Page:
Stanford University
Earth

Discovering Our Planet

Pushing the boundaries of what we know about Earth

At Stanford Earth scientists and students push the boundaries of knowledge about Earth's evolution and how it functions: from its interior dynamics and ocean processes to characteristics of the atmosphere, and more. Their research covers a breadth of areas such as paleontology, biogeochemistry, and the structure and movement of Earth's crust. That work is essential to our understanding of both ancient and modern concerns from medieval plagues to earthquake dynamics, climate change, and the occurrence of natural resources. 

Are we in a "sixth mass extinction"?

Stanford paleontologist Jonathan Payne puts modern extinction in context by comparing it with Earth's five previous mass extinctions. Watch.

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Navigating the guts of an ancient submarine canyon

Geological Sciences professors Stephan Graham and Don Lowe take us into an exposed submarine canyon at Point Lobos, CA, to understand how rock sediments  inform oil resource exploration. Watch.

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Meet some of the faculty who discover our planet

Paula Welander
Paula Welander

Assistant Professor of Earth System Science

Page Chamberlain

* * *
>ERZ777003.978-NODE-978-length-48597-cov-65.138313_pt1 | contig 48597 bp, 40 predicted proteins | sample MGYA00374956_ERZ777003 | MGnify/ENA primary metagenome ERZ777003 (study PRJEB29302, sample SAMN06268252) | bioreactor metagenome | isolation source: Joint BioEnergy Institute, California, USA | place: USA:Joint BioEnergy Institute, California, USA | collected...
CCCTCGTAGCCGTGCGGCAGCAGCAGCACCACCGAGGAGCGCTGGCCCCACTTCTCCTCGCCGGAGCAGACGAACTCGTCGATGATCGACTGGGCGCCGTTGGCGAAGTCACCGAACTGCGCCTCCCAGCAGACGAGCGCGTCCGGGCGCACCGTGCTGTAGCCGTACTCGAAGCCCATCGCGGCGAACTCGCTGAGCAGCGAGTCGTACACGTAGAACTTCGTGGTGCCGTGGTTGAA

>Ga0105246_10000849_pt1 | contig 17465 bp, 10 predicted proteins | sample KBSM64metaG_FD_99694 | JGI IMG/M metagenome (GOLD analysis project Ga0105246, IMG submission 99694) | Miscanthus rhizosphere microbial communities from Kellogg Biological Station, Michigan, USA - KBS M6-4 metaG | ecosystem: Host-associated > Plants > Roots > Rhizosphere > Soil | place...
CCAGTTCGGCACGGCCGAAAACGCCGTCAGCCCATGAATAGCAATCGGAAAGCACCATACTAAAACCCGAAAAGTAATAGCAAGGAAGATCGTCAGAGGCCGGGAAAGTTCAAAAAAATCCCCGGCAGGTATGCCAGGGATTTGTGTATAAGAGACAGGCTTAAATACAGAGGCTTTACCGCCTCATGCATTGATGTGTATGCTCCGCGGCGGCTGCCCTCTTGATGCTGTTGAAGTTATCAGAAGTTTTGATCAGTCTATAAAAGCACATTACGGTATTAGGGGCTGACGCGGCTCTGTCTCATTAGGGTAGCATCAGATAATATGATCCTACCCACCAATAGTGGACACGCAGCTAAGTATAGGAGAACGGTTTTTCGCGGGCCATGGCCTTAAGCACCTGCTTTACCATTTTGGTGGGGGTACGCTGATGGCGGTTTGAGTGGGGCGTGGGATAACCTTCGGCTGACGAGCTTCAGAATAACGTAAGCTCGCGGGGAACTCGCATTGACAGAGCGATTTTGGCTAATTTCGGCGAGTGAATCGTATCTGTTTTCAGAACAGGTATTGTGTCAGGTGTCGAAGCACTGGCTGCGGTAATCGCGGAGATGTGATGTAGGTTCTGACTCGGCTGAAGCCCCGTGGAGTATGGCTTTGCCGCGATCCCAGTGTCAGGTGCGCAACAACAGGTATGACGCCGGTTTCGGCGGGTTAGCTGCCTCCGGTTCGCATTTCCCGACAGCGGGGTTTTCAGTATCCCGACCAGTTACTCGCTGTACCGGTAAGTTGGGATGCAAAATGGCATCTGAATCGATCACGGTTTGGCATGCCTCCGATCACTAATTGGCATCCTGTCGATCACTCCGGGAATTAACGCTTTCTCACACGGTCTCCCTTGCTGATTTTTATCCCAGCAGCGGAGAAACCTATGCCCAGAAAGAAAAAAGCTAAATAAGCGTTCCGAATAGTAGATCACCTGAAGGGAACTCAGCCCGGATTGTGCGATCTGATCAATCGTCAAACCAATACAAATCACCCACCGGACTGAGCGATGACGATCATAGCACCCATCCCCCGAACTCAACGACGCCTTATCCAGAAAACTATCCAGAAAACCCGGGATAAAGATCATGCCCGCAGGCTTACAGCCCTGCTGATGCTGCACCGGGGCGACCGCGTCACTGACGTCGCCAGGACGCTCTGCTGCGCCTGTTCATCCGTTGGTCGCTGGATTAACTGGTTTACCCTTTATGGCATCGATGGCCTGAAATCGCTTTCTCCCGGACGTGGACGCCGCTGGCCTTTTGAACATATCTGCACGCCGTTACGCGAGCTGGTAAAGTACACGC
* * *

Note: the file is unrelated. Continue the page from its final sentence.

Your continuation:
Page Chamberlain

Professor of Earth System Science

Karen Casciotti
Karen Casciotti

Associate Professor of Earth System Science

George Hilley
George Hilley

Associate Professor of Geological Sciences

anne dekas
Anne Dekas

Assistant Professor of Earth Systems

Elizabeth Miller
Elizabeth Miller

Professor of Geological Sciences

Related research news

Native agriculture never went away. Now it is on the rise.

Despite persistent efforts by the U.S. government to eradicate Indigenous farming and ranching practices, they are regaining currency in an American West stressed by drought, diminishing resources and climate change. (Source: Bill Lane Center for the American West)

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Green finance: Navigating the road to 'net zero'

Read an excerpt from Settling Climate Accounts on the emerging practice of Net Zero finance. The new book is an edited volume of essays by Stanford researchers that offers technical analysis wrapped in narrative accounts of climate action past, present, and future. (Source: Stanford Social Innovation Review)

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Editor’s picks: Top 10 stories of 2021

Our list includes a mix of favorites, high-impact stories and some of our most read research coverage from a year of uncertainty, adaptation and discovery.

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Researchers test physics of coral as an indicator of reef health

New research shows that physics measurements of just a small portion of reef can be used to assess the health of an entire reef system. The findings may help scientists grasp how these important ecosystems will respond to a changing climate.

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